Creator of champions ... and the saviour of troubled kids
THE boxing community across Dewsbury, Batley and Spen was in mourning this week after the sudden passing of a man who not only created champions, but turned troubled boys into upstanding men.
Keith Tate brought boxing to the district in 1975, when local businessman Bob Edgar enticed him into starting the St Paulinus Amateur Boxing Club in the basement of the Catholic church in Westtown.
A gym above the old police garages by the town hall would be called home, as would portakabins on Vulcan Road and the former Dewsbury Moor WMC, before finally the club became the Cleckheaton Boxing Academy.
A talented boxer himself, Keith won multiple national amateur flyweight titles, including defeating future world lightweight champion Ken Buchanan, and he fought for England before turning professional first as a bantamweight then featherweight.
A promising career ended aged just 21, when after a heavy knockout the British Boxing Board of Control revoked his medical licence.
It was a decision that prematurely closed the door on one young boxer, but opened them for hundreds more.
Wherever the boxing club called home, Keith Tate’s word was law – as indeed it was at home, where children John, Mark, Julie and Keith Jr grew up alongside hundreds of often troubled children that Keith and his devoted wife Sally fostered over 32 years.
“Keith would take many of our foster kids along to the gym, not for them to box, but to show them a world of hard work and discipline,” said Sally. She’d never been a boxing fan but got fed up of sitting at home – so went along and got the bug too.
Mark, who boxed before taking up coaching alongside his dad, remembers being woken up by voices singing “we are the champions”. A young Dean Cortese had just won a national boys club title, their first.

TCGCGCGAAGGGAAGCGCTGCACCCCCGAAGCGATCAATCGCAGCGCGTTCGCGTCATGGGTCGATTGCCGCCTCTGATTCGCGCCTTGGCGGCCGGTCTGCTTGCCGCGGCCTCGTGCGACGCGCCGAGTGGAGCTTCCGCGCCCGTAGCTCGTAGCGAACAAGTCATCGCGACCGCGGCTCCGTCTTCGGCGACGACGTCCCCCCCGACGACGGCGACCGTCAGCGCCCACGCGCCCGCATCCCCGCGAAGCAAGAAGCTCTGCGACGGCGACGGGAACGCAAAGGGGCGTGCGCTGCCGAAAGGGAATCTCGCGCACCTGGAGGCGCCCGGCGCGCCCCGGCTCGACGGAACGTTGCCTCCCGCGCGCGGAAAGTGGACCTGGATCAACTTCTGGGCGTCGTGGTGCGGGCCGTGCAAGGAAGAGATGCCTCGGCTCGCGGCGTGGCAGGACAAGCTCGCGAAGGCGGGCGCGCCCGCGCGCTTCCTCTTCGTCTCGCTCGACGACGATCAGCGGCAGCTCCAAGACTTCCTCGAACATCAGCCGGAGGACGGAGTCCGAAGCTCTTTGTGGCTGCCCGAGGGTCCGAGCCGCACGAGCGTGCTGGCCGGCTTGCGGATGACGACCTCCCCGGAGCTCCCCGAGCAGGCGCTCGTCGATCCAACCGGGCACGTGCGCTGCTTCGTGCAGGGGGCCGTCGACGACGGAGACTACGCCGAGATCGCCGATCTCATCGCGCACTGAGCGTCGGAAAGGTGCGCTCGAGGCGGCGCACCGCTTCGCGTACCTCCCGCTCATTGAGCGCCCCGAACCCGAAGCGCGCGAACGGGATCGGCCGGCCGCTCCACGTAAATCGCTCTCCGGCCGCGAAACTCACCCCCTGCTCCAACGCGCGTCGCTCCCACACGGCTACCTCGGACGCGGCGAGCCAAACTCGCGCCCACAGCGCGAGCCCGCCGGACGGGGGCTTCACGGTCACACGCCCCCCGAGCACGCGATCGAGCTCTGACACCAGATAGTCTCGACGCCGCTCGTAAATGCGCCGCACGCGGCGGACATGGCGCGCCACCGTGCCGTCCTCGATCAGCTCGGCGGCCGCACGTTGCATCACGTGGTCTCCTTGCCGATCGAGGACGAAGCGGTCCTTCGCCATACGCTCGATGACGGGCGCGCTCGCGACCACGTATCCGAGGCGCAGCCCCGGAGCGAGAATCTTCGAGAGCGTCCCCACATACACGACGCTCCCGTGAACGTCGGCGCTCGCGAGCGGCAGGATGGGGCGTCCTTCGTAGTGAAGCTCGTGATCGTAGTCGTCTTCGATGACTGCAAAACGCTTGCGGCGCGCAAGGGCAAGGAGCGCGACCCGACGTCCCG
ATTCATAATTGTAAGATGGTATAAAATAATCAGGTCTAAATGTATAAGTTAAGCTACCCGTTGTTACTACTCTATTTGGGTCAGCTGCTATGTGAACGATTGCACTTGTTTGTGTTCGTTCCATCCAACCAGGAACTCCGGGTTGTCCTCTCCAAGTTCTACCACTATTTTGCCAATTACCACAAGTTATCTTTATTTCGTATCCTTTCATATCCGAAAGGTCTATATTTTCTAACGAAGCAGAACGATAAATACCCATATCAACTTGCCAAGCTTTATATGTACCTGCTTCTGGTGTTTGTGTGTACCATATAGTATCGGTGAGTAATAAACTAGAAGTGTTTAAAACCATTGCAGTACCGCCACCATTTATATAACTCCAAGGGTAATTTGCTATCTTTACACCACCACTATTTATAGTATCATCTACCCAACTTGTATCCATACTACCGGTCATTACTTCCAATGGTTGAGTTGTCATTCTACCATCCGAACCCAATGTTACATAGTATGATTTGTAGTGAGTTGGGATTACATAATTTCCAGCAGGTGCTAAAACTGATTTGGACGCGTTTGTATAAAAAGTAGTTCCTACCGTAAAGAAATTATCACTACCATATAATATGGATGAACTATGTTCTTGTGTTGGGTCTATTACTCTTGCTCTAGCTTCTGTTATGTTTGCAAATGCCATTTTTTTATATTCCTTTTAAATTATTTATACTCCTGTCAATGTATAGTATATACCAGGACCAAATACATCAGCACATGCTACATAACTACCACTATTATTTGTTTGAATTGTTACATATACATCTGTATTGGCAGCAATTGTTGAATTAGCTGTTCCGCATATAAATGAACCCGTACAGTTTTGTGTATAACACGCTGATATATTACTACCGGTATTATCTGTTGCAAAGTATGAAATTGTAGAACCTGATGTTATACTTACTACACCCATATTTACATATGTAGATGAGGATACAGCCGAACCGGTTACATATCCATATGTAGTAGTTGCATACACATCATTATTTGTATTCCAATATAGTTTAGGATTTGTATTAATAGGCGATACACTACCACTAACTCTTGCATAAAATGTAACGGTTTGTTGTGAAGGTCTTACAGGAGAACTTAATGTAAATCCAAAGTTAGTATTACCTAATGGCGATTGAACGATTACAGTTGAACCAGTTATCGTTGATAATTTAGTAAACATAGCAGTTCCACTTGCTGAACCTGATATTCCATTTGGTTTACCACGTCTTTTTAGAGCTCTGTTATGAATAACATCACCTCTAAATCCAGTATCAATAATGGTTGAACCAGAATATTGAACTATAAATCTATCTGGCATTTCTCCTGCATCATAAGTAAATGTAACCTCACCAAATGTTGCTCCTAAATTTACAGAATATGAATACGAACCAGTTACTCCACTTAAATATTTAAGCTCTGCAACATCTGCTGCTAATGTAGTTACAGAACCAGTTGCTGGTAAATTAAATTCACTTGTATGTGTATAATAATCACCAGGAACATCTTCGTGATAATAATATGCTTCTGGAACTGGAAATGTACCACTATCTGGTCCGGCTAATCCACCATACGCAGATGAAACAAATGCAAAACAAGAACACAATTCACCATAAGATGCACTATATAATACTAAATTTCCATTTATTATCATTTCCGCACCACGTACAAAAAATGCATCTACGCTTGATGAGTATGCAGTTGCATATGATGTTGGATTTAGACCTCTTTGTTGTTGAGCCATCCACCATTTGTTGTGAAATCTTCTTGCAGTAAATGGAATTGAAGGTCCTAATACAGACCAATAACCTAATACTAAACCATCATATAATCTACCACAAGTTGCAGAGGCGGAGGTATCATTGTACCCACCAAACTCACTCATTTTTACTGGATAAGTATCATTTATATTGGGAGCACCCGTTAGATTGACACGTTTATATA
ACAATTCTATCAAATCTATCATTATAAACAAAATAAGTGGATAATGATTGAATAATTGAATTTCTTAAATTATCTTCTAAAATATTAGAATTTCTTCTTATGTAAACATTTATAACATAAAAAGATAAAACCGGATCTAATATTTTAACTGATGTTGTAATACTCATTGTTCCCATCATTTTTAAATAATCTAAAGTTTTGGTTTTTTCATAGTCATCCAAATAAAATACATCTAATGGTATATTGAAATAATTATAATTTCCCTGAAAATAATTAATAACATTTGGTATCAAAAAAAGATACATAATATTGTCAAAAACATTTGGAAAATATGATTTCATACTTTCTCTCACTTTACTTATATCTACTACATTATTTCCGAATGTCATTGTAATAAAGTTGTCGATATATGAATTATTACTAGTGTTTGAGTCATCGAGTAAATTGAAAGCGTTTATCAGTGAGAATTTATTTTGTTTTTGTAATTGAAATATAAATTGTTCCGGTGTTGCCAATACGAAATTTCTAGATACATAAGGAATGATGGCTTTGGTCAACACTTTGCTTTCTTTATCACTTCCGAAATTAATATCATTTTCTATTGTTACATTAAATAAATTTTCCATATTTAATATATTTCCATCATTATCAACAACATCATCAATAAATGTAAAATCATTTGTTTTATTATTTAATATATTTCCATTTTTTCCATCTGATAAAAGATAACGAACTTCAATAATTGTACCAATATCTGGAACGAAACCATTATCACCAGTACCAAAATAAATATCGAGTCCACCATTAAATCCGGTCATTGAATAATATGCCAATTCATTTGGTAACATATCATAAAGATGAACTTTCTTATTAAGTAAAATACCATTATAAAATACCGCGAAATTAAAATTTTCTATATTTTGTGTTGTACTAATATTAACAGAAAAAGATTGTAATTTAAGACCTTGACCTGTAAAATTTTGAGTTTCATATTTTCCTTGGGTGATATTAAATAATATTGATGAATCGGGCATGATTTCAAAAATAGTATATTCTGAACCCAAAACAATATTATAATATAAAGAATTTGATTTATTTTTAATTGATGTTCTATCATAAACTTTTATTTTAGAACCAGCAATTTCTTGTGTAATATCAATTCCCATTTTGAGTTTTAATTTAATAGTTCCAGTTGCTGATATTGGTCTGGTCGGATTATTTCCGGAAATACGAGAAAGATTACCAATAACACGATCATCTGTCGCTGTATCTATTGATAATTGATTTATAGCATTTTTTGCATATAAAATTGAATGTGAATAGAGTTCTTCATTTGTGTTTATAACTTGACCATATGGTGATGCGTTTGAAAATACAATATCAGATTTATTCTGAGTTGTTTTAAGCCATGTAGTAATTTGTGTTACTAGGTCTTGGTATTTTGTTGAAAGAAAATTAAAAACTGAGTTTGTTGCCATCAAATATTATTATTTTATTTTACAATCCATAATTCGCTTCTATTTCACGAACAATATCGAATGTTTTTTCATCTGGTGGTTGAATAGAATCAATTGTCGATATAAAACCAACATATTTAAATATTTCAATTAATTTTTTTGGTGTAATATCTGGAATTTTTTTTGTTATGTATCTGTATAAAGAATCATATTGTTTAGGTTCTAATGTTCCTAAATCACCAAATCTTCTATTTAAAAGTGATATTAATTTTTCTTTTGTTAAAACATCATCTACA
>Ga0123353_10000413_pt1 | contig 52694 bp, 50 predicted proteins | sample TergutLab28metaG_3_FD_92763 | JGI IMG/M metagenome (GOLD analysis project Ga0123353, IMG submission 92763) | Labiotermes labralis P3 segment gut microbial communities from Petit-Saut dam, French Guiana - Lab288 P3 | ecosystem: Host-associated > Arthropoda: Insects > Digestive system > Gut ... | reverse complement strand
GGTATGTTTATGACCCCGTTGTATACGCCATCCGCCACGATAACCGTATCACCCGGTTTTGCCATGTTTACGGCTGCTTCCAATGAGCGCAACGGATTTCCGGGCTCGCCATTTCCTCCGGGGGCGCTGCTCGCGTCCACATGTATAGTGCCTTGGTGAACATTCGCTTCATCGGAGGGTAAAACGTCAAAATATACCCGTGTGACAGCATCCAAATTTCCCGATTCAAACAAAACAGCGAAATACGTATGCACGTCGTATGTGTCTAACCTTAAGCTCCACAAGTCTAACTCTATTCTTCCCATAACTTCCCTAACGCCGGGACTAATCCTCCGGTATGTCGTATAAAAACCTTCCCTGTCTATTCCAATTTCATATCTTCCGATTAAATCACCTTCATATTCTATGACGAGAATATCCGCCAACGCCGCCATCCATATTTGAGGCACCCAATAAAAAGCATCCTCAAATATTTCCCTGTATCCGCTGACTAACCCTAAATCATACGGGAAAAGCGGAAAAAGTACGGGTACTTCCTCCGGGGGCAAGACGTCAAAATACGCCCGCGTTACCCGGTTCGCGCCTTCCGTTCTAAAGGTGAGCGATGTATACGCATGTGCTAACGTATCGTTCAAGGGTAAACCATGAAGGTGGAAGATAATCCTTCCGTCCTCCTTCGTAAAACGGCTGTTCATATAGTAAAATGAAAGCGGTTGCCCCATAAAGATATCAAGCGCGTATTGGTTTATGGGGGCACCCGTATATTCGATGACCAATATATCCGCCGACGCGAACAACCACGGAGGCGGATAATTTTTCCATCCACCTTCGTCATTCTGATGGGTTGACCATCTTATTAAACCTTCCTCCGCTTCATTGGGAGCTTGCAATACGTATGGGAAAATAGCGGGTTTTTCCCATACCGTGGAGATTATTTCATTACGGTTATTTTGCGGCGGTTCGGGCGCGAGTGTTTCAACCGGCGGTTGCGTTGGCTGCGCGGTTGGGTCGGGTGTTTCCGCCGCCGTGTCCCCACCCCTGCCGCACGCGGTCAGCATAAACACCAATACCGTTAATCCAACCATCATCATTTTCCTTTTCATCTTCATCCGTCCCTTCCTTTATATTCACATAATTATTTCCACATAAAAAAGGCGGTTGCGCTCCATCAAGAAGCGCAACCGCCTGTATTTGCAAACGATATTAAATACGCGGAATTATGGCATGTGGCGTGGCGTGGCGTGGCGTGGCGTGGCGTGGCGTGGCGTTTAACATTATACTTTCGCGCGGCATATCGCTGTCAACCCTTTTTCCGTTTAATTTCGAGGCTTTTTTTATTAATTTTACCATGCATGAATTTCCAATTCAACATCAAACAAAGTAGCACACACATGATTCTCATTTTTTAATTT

“Dad’s one ambition as a coach was to have a boxer win every national title available,” Mark added. “That came true in 2005 at the Excel centre in London, when Gary Sykes won the senior ABA title.”
Dewsbury Moor’s Sykes would go on to become British super featherweight champion as a professional. Keith Tate boxers won 21 national titles, provided 17 national representatives and three world champions in James Hare, Mark Hobson and Steve Conway.
But every bit as important to Keith were the nervous or shy youngsters, by no means natural athletes. “Dad saw the best in everyone who walked through the door,” said Mark. “He believed there was potential in everyone if they were willing to work hard and learn.
“He could see things other coaches couldn’t. I remember one lad, I thought ‘you can’t put him in a ring’. But he did and that boy had just one solitary fight and he won it. And that meant as much to my dad as any national title.”
Keith Tate’s gyms always lived by two rules – number one, that Keith is always right, and number two, that in the rare case of Keith being wrong, number one applies.
As funny and inspiring, as boxing-smart and passionate as he was, Keith Tate was also argumentative and headstrong and it led to fall-outs with some of his proteges.
He never followed them into the professional ranks, because it would have barred him from working with the youngsters that so fulfilled him.
Gary Sykes’s pro trainer, Julian McGowan, said: “Keith and I went our separate ways after many years together and sadly were no longer on speaking terms.
“But the truth is, many of the fine coaches across many gyms in this area – Zahir Akbar, myself, Mally MacIver, Jack Sunderland, Steve Auty, Chris Ineson, Richard Atkinson – are all by-products of Keith Tate’s gym and his philosophy on boxing; his empire continues to grow, and his legacy will never die. Simply put – Keith Tate was a boxing man through and through, and in our own way, we will all miss him.”
Although he and Sally closed the club three years ago with Keith aged 71, he had continued to do bits of bag work with boxers.
He was diagnosed with dementia last year but loved his time with his 10 grandchildren and two great grandchildren.
His son Keith Jr, said: “Dad was a hero to many young people, but he was everything to us, a dad, husband and granddad and a hero in every way.”
Mark added: “I think that in years to come, youngsters who never met or knew my dad will be taught by their own dads and coaches, ‘this is how Keith Tate taught me’. That will be his legacy.”
Keith was diagnosed with stomach cancer in December, and had been well in himself – playing with the grandchildren as usual – until taking a sudden turn last week. He passed away peacefully in hospital.
His funeral will be at Park Wood Crematorium in Elland on Tuesday, April 23 (9am) and afterwards at the Q Gardens venue in Odsal, Bradford.
Friends can contact the family on the email address email@example.com.